What they want to know: A lot of interviewees can find this question too personal and some might even point out that it is illegal and discriminating. Just try to keep in mind that what the interviewers might really be getting at is if there will be any personal commitments outside of work that could affect your performance. They want to know if you can commit enough time to ensure you will be successful in your job.
How to answer: Most interviewers avoid this question, but maybe the inexperienced HR was the one interviewing you and you do get asked this question. Try to rephrase the question and tactfully redirect it towards your interest the job. You can say something like “Perhaps you’re asking if I can handle the long hours or how focused I can be on my work. I can assure you that I am very committed to my career and adhere to a very strict work ethic, regardless of my personal life. Maybe you can tell me more about the career paths in your company?”
5. Do You Have Any Questions For Me?
What they want to know: Did you do your homework about the company? Were you paying attention during the interview. How interested are you really in this job and in growing with this company?
How to answer: Most job applicants are so caught up in preparing answers for questions they’ll be asked that they get caught completely off guard by this question. As a job applicant, it is expected that you do enough research on the company and assess if it is a good fit for your career goals. Prepare questions that can help you learn more about the culture and values of the company. You can ask the interviewer about the working environment or where the company is headed. This shows that you have critical thinking.
If you were a fruit, what would you be? If you had a super power, what would it be? What is your theme song? These types of questions may seem silly or used just as ice breakers at the start of an interview. But they are actually ways for the interviewee to test your creativity and to determine how well you know yourself. So try to think out of the box and even relate your answer to work. For example, if you are asked what animal you are, you might say you’re an owl because you are wise, observant, and calm. If you are faced with a problem at work, you will take the time to properly assess the issue, find helpful solutions, and won’t allow your emotions to get the best of you even during stressful times.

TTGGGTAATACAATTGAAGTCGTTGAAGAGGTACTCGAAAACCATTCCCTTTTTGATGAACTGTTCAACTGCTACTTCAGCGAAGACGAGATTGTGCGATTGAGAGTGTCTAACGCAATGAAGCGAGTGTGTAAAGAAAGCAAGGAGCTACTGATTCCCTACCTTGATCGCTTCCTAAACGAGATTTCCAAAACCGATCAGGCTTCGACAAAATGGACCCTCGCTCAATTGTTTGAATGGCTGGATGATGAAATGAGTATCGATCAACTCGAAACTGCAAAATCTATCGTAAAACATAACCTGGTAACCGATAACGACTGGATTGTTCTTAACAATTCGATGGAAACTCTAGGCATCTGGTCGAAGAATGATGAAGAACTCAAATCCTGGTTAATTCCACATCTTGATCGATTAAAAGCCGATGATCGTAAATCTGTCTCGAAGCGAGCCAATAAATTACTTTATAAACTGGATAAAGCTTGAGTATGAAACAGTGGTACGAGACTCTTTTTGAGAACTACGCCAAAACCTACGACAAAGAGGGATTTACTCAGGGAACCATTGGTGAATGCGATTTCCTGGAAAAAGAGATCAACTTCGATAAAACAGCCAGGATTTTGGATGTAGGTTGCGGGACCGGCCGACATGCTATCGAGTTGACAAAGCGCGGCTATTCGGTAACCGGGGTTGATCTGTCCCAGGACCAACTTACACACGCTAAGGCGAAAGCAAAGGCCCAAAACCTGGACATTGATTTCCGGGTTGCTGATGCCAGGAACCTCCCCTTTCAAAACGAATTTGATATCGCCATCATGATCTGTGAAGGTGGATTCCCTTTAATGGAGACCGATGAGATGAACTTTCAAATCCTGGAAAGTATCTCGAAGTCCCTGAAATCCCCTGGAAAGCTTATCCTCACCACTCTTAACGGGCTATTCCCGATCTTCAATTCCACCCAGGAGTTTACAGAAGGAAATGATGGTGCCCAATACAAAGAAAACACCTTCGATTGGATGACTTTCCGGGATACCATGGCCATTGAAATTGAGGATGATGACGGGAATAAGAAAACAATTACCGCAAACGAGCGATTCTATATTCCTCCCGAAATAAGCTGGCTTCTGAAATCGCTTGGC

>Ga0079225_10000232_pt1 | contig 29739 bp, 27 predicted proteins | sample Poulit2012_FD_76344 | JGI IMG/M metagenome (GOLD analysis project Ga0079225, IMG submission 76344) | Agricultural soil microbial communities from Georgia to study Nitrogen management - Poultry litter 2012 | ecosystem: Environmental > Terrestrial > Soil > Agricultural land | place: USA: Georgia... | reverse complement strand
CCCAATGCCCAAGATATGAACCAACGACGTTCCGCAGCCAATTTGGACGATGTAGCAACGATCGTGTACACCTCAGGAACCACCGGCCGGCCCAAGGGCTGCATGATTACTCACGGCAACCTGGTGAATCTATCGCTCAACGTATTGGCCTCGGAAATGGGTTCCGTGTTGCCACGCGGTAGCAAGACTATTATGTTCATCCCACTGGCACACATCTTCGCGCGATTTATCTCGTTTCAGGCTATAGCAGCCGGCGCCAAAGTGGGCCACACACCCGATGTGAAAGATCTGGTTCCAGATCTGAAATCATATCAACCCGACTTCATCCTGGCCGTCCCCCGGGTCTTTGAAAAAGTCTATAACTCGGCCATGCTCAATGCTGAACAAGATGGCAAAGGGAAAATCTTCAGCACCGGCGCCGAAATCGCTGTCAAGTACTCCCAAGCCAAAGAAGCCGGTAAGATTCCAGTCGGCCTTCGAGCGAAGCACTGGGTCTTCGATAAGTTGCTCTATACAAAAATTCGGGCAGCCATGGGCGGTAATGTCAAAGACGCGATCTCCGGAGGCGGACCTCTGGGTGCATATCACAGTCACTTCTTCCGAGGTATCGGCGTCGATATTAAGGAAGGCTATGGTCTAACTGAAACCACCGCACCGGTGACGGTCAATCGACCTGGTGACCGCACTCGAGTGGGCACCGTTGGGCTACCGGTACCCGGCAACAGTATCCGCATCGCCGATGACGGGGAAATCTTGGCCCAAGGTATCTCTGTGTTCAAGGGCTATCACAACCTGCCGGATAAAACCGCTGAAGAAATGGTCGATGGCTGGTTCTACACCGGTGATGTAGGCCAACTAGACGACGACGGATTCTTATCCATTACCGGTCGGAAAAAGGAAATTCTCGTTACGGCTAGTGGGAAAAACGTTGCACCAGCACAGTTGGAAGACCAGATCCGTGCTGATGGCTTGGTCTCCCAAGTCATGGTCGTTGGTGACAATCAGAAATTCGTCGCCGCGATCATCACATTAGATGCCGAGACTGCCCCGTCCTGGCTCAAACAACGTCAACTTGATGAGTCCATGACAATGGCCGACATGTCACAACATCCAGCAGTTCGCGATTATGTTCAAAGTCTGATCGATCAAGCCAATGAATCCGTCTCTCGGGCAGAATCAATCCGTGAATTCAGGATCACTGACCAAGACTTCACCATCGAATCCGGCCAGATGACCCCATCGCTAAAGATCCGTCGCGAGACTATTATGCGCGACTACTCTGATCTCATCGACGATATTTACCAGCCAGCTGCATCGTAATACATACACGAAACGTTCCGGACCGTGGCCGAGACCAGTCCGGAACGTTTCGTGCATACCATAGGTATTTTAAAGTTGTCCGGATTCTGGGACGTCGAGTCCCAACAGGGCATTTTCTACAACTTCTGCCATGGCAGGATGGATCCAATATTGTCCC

How To Handle Any Awkward Question During a Job Interview:
- Do your homework and find out ahead of time what other questions could be asked and how to properly answer.
- Don’t let your nerves get the best of you. If you need time to think about your answer then don’t rush.
- Make clarifications, especially for tricky questions. This will help ensure you give a targeted response.
- Always remain calm and tactful even when faced with annoying, silly, and even offensive questions. There is still a professional way to respond to rude interviewers. Remember that the way you respond to any situation is a reflection of your character.